No answers from me but going to lurk as I have the same problem. DD1 is 20 months, and DD2 is 4 weeks. The attention seeking is relentless and ever more imaginative. She was using her felt tip pens to make the dog green earlier. When I got her to stop that she decided the coffee table needed colouring in too.

Of course when I'm not feeding or changing DD2 she's an angel....

I absolutely agree with those saying about the cot being a bad idea - I know this but when it's the 20th time I've asked him not to do something I run out of patience and ideas!

We have moved things like our books out of his reach but he's grown and can now reach them! He has a big box full of things to play with that aren't toys (old camera, remote control, spice jars etc) but he isn't silly, he knows the difference and he wants to play with all the things he's not allowed to touch.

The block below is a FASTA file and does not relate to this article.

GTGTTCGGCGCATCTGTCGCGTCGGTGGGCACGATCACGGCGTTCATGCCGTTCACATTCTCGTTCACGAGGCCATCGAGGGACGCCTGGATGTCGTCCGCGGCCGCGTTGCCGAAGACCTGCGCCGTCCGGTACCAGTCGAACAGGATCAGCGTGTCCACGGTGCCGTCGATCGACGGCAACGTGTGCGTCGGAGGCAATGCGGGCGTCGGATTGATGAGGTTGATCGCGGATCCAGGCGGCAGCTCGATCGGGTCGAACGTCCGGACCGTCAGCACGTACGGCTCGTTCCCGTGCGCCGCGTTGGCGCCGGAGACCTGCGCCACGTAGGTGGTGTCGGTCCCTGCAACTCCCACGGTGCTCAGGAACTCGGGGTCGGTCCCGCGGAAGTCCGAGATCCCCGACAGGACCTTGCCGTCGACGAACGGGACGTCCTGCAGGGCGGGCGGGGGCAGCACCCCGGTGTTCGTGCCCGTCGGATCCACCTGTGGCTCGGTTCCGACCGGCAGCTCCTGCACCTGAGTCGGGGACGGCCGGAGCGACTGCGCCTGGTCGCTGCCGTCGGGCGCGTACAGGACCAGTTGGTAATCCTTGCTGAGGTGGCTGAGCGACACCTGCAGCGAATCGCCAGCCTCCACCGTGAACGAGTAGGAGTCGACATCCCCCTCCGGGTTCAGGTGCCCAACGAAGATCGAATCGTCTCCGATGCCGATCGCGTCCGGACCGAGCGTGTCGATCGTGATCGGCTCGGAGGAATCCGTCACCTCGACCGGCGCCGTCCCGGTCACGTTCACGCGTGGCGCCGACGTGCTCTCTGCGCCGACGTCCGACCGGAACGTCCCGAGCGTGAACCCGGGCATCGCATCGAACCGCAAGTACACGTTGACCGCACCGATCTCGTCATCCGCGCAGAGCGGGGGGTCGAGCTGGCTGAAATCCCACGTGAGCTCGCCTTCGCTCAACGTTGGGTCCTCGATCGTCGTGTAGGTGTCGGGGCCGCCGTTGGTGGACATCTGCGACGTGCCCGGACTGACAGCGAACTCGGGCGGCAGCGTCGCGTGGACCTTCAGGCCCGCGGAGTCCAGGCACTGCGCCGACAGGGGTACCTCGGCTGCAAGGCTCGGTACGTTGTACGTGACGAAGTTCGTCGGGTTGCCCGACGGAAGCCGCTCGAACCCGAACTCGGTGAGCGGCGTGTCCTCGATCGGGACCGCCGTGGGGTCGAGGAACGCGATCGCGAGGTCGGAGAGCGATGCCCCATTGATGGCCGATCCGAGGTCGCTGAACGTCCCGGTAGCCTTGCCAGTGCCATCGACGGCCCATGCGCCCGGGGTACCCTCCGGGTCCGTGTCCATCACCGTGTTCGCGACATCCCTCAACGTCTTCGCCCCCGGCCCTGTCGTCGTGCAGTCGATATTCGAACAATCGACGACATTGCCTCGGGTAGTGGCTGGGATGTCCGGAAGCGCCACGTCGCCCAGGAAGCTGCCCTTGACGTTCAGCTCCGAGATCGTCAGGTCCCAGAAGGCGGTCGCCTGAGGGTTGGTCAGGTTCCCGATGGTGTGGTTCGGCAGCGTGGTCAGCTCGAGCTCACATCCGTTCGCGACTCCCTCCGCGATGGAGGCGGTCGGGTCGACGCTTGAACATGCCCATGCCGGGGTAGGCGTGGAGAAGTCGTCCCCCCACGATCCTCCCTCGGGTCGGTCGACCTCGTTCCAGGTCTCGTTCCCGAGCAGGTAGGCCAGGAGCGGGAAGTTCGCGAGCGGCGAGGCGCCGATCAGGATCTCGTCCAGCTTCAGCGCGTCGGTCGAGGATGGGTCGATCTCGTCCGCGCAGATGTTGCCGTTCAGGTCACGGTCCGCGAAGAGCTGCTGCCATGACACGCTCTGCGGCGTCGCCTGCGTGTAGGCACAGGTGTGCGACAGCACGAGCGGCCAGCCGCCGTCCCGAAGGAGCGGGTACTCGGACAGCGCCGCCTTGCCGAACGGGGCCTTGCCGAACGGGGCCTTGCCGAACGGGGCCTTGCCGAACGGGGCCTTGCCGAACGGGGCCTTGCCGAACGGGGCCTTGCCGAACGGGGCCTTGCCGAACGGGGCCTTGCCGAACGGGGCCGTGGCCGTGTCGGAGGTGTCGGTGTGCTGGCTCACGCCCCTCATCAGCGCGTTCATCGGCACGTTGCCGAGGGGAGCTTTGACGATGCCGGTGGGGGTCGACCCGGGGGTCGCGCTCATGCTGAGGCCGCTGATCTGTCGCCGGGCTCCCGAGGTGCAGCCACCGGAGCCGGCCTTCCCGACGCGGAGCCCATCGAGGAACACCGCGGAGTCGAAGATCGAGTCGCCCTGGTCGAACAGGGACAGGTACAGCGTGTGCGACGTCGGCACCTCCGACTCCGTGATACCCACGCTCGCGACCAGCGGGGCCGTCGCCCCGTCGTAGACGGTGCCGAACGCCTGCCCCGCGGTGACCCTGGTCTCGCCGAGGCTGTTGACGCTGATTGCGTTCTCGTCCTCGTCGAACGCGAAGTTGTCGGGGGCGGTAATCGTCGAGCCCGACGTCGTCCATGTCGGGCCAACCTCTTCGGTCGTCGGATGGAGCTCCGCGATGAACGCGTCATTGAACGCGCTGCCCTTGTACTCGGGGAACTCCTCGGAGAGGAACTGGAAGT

I've now turned the lights off at the trip switch and I'm trying to keep him off the furniture bit I'm glued to the sofa at the moment feeding DD so yes he gets bored and acts up.

He has a whole shelf full of books and we read together a lot, but when I'm feeding DD he doesn't want to sit and read, he wants to run around like a mad man touching everything and having a meltdown every 5 minutes. This was manageable last week but I think she's having a growth spurt so I can't put her down at the moment

It's alright saying send him to a playgroup or whatever which might give us a break from each other but I don't see how that's going to stop him touching things when at home. Plus he wants my attention so I think taking him away from me when his sister got to stay would make things even worse.